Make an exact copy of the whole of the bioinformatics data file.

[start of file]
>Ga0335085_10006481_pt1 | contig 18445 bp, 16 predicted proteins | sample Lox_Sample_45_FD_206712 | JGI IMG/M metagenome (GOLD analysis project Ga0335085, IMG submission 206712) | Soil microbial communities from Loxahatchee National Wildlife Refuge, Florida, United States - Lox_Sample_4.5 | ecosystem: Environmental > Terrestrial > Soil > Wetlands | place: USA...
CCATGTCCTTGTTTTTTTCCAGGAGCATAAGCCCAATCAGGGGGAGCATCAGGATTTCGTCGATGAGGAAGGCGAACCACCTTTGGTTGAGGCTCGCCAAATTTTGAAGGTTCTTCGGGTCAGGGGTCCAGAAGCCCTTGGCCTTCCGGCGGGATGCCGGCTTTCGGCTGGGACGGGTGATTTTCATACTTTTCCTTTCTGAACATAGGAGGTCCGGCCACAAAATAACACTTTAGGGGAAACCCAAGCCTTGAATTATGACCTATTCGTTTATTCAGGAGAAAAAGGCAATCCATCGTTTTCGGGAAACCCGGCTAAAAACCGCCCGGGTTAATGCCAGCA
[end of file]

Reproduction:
>Ga0335085_10006481_pt1 | contig 18445 bp, 16 predicted proteins | sample Lox_Sample_45_FD_206712 | JGI IMG/M metagenome (GOLD analysis project Ga0335085, IMG submission 206712) | Soil microbial communities from Loxahatchee National Wildlife Refuge, Florida, United States - Lox_Sample_4.5 | ecosystem: Environmental > Terrestrial > Soil > Wetlands | place: USA...
CCATGTCCTTGTTTTTTTCCAGGAGCATAAGCCCAATCAGGGGGAGCATCAGGATTTCGTCGATGAGGAAGGCGAACCACCTTTGGTTGAGGCTCGCCAAATTTTGAAGGTTCTTCGGGTCAGGGGTCCAGAAGCCCTTGGCCTTCCGGCGGGATGCCGGCTTTCGGCTGGGACGGGTGATTTTCATACTTTTCCTTTCTGAACATAGGAGGTCCGGCCACAAAATAACACTTTAGGGGAAACCCAAGCCTTGAATTATGACCTATTCGTTTATTCAGGAGAAAAAGGCAATCCATCGTTTTCGGGAAACCCGGCTAAAAACCGCCCGGGTTAATGCCAGCA